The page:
How to Get Your Residents (or Board) to Agree (Even When You Think They Never Will)

It’s time to reach a decision. Really, it’s probably past time, since it’s been dragging on for awhile now. But you’re having a hard time getting everyone on board. How are you ever going to get your residents to agree? Take a deep breath and keep reading. We’re going to show you how to build consensus, a.k.a. getting people to agree without shouting (or at least, maybe only a little).

Where to Start When You Think There’s No End in Sight

“You can please some of the people all of the time, you can please all of the people some of the time, but you can’t please all of the people all of the time”. ~John Lydgate

You’ve probably heard this piece of advice before (or its adaptation about fooling people). As long as you don’t sigh heavily at the end of the sentence, this is a sound piece of advice. When you’re trying to build a consensus, sometimes you’ve got to realize that you probably won’t reach 100% agreement. Getting the majority to agree will be the closest you’re likely to get, and that throwing more time and frustration at the issue isn’t going to change it. (and yes, if the association bylaws say something different about majority rules, you’ll need to follow those).

Now, how do you even get that far? Here are steps to identifying what’s going on and the best ways to address it.

Straw poll. You’ve got to know where things stand before you dig into it. You can use Condo Ally’s handy tool to conduct a fast, secure poll. No one needs to raise their hand in front of the group, just click their answer!

Identify. Before you can try to fix it,  you need to figure out what kind of disagreement it is. Could it be:

  • Something that’s going on beyond the scope of the association business? It could be a personal issue like job stress or their family life. We’ll call this type 1.
  • Because they’re not listening to the issue at hand, but rather rejecting it because of a bias of some sort? Maybe their neighbor is for the solution, which automatically makes them against it. This is type 2.
  • A genuinely held belief that’s not going to change? This is type 3.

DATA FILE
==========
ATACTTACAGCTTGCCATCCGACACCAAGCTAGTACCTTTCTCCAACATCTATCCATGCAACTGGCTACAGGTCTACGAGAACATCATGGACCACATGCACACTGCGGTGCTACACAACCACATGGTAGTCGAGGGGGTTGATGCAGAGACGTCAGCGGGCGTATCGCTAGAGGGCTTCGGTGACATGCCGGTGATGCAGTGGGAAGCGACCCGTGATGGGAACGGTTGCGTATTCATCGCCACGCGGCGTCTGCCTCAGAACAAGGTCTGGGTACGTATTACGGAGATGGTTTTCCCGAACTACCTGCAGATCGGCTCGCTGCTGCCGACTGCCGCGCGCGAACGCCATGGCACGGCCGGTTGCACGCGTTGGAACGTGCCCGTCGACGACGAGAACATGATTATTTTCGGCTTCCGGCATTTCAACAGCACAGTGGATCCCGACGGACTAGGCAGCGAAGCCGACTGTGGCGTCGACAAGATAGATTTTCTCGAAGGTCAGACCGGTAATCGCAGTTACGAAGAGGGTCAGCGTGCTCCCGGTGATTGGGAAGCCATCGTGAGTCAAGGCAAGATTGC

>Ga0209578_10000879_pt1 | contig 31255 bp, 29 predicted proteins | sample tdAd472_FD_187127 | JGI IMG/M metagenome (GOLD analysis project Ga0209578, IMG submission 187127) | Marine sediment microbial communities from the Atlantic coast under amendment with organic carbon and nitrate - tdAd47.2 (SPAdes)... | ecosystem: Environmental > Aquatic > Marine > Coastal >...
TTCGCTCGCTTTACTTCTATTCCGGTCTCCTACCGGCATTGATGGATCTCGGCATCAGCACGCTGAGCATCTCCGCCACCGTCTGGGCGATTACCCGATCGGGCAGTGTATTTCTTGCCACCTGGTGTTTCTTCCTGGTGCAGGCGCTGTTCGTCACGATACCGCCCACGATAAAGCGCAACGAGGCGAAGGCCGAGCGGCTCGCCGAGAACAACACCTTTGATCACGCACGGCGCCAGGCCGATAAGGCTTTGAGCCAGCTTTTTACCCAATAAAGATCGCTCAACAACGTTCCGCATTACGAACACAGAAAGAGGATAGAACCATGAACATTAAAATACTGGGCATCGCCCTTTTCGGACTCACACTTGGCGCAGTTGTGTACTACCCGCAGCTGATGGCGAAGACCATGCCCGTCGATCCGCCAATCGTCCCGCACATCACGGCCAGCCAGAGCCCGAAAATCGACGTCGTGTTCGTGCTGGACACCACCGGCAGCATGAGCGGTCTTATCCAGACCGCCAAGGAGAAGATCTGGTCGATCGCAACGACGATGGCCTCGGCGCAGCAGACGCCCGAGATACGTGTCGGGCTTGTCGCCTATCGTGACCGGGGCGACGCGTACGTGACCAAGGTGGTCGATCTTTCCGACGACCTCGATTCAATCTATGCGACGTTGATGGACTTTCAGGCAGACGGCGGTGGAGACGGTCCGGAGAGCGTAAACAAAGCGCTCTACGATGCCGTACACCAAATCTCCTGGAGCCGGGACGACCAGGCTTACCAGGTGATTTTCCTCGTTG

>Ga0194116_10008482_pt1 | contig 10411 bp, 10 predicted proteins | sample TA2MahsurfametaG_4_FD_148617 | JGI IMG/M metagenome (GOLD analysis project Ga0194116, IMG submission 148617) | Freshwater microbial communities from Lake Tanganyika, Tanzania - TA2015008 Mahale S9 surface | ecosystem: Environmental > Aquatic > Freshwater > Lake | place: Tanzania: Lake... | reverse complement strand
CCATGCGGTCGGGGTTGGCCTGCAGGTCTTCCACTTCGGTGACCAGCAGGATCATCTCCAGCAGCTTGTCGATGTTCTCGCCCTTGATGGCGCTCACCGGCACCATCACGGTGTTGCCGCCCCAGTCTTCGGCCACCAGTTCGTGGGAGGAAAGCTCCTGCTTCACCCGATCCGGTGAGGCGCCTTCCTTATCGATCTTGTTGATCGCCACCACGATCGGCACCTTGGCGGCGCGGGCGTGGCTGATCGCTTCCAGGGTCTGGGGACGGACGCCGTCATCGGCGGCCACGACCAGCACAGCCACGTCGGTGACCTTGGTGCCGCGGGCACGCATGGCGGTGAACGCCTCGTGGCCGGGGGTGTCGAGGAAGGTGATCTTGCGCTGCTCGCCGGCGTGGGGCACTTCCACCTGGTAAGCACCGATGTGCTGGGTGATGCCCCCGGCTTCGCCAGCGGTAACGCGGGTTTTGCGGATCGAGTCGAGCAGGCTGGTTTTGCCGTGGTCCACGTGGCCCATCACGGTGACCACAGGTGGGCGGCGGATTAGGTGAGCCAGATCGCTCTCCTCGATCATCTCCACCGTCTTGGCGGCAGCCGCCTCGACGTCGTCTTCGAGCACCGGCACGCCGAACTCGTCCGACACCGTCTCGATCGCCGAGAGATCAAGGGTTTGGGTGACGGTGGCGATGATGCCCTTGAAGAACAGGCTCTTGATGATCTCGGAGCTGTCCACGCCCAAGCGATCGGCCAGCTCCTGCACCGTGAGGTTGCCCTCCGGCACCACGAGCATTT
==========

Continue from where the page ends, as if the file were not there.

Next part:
Be clear. On both the decision to be made and how it will be implemented. That will help people be more comfortable with their decision.

Your role as the association manager isn’t just about the paperwork, it’s also about the people. And if your group isn’t agreeing, you’ll need to make sure you’re using your soft skills, too. Here are some ways to encourage more positive group interactions.

consensus buildingEqual: everyone’s opinion is weighed and considered equally. This isn’t about whether you agree with the opinion, it’s about allowing everyone an opportunity to be heard. Maybe someone is the middle of a type 1 issue and simply listening to their thoughts on the association matter will help. Remember: listening isn’t agreeing or supporting. Stephen Covey’s talking stick can be an effective method.

Collaborate, not compete: this isn’t a contest to be won or lost. This is where you all live! That means that the process of reaching a decision shouldn’t be looked at as a battle. It’s an opportunity to work together for something, not against it. This is especially true if it’s a type 2 disagreement, where people may be against something just because. Is there a person in the group both parties like and would listen to? Enlist them to help during group discussions.

Firm. You may find a type 3 disagreement is making things difficult for everyone. Know when to take a break, or to end a discussion. A sincerely held belief isn’t going to change, and neither will their decision. But that doesn’t mean the group is their forum to vent or berate. You’ll need to find a way to get beyond it, in a way that fits your own style and works for the group.

The Bottom Line on Consensus Building

Not every group will agree on every issue, that’s true. And when there is disagreement, it’s probably not your favorite thing to deal with. Having a clear plan for deciding the issue, and implementing the decision, can go a long way. Not only will it help your current vote, but it will help in the future, too. As the group sees your ability to create a fair process and stand by that decision, they’ll trust your leadership. That’s a win-win for everyone!

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